A longtime state employee was horrified to learn that she was No. 13 on a hit list published online by a cyber-affiliate of the Islamic State that named more than 100 government workers in Massachusetts last week.
“How would you feel?” asked the woman who — like other state workers on the apparently random list
The woman, who works on a state board as a budget and operations manager, complained that state officials did not, in her view, take the threat seriously enough.
Governor Charlie Baker and law enforcement officials said last week that “there is no credible threat to anyone” and that none of the people named in previous ISIS-affiliated lists in other states have been killed.
Authorities have said that they see the lists as a way for ISIS to sow fear among people in the United States — and to force law enforcement to spend time tracking down those named — but not something likely to result in attacks.
ISIS has issued 10 such “kill lists” since last year, including one three months ago that named 3,600 New Yorkers.
State employees on the list have been notified and offered a resource within the Executive Office of Public Safety and Security if they have questions.
The Massachusetts list published on social media within the ISIS network on July 16 named employees throughout the state, mostly in human resources, fiscal, or budgetary departments. The list and two others naming workers in Rhode Island and Chicago were posted by the group called the United Cyber Caliphate, State Police said. Extremism experts and law enforcement officials said the lists, which ask for ISIS sympathizers to carry out the hits, are designed as scare tactics.
The original list had 264 names, but officials said many were duplicates, bringing the total to 138 government employees in Massachusetts. The Baker administration has notified those on the list. The FBI is also in the process of reaching out and in some cases will conduct face-to-face notifications.
“We’re working with our state and local partners to make official notifications as quickly as possible,” said Harold H. Shaw, special agent in charge of the FBI’s Boston office.
Some government workers named on the list said the idea of being on a terror group’s hit list gave them pause, but that they’re not too worried about it.
“It reminded me to be vigilant,” said a man who works as a chief fiscal officer for the state. “It seemed odd I was on the list and a long shot that anything would happen.”
The man said he did, however, alert his local police department, which promised to add a patrol car to drive by his home on each shift.
The man shared the news with his wife, but kept it from his children, ages 13 and 17.
“They see a lot on the news that is scary and they could associate this with what they see,” he said. “It would make this seem and feel a whole lot worse.”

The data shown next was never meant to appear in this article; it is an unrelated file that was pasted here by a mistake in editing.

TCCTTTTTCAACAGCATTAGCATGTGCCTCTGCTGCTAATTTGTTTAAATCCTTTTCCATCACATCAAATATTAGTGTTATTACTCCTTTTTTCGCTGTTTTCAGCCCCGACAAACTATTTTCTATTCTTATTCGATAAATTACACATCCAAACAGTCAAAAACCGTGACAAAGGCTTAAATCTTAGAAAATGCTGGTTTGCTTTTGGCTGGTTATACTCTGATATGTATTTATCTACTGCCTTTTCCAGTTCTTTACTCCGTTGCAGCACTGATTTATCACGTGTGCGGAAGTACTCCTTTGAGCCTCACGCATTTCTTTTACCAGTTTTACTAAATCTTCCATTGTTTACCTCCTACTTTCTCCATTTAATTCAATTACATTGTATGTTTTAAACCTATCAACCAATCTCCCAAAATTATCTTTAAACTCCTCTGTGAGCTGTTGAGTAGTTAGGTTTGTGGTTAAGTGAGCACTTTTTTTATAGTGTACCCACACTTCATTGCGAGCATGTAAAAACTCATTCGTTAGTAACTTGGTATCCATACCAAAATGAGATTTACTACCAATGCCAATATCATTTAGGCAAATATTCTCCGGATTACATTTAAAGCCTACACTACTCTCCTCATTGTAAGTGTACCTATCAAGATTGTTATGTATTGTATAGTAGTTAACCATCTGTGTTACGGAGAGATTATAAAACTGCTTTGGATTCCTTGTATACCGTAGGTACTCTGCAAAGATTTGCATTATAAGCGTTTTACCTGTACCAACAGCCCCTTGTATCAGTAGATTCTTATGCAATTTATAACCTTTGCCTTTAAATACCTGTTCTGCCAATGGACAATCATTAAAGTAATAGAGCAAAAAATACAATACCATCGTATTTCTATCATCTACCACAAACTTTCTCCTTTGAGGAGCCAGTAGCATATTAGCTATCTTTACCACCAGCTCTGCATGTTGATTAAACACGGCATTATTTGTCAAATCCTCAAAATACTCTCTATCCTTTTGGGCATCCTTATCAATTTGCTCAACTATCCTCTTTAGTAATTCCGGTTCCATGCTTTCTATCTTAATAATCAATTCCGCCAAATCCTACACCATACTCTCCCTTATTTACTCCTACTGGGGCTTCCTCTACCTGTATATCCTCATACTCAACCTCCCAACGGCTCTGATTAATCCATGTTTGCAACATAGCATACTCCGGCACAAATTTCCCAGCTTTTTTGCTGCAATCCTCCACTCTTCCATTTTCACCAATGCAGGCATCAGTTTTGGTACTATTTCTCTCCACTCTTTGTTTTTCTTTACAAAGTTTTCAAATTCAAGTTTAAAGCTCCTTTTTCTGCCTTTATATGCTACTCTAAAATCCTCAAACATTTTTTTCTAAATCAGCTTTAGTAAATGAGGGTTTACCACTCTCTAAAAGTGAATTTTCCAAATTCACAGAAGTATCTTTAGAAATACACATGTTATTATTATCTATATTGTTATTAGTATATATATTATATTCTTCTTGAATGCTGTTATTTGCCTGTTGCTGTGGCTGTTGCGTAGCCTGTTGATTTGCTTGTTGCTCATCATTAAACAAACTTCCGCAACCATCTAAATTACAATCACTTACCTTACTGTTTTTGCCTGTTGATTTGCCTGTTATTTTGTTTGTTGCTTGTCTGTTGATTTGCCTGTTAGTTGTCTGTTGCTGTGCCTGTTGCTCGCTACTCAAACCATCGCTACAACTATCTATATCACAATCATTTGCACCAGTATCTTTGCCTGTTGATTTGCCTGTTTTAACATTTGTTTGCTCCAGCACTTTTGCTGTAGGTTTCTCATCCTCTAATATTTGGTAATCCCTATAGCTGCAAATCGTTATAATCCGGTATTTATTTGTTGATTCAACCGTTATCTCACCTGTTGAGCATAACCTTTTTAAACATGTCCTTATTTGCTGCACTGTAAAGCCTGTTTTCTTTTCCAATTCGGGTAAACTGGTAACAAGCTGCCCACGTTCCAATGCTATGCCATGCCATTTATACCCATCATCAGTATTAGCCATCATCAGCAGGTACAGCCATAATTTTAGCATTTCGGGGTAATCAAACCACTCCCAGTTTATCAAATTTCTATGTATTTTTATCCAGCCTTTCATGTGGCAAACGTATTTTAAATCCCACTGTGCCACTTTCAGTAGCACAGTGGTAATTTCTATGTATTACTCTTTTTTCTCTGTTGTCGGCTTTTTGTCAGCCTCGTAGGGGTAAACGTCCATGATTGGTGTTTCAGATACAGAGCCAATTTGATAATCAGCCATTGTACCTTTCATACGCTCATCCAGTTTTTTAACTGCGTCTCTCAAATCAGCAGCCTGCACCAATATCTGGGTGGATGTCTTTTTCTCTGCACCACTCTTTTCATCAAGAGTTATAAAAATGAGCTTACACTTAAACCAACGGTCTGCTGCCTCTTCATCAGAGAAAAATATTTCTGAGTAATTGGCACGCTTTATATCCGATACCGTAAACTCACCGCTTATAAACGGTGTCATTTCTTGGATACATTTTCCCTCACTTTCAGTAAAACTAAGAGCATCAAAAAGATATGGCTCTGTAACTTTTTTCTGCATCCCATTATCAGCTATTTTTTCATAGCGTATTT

Another chief fiscal officer for the state, who works in Boston, said assurances from her boss and Baker’s office helped to put her mind at ease.
“It’s obviously not ideal,” she said of being named. But she said, “you have to continue on with your day. The goal of these things is to scare people; you have to not change your life.”
In an e-mail sent to state agencies last week, Daniel Bennett, secretary of the Executive Office of Public Safety and Security, sought to assure state workers that the list did not pose a credible threat.
“The safety of the people of Massachusetts and of course the safety of those employed by state and county government is the top priority of the Baker-Polito administration,” he wrote.
“State Public Safety officials are working with the FBI, Department of Homeland Security and other federal officials to closely monitor the situation.”
Bennett called the Massachusetts list random and said it was probably pulled from an open source on the Internet.
J. M. Berger, a fellow with the George Washington University Program on Extremism and a co-author of the book “ISIS: The State of Terror,” said that some of the information appears to match a contact mailing list on the state’s Office of the Comptroller website.
But authorities have said they do not yet know where the names came from.
Law enforcement officials say they are working to dial back some of the panic the lists have caused.
“We understand the anxiety created by being named on a list like this, and that fear, in and of itself, is an outcome that ISIS wants to achieve,” said David Procopio, spokesman for the Massachusetts State Police, which is also aiding in the investigation.
Procopio said the Fusion Center, a multiagency office designed to share information about terrorism and public safety, received calls last week from a woman whose husband was on the list and from state agencies curious about whether any of their employees were named.
“Terrorist organizations are utilizing this tactic of putting out names to generate fear within the public,” Shaw said. “Based on our experience and previous notifications made to other individuals across the United States, none of these threats have been substantiated.”
Still the FBI and other law enforcement officials must spend time investigating the lists and their origin, an effort that ultimately ties up resources.
Shaw said: “These are the same resources we’re using to try to find people who commit terrorist acts.”
Meanwhile, the woman who works for a state board said officials should do more to ensure that those named can have their questions addressed.
“I’m not used to this as a private citizen,” said the woman, who told her husband she was named but kept the secret from her three adult children. “I feel totally unprotected.”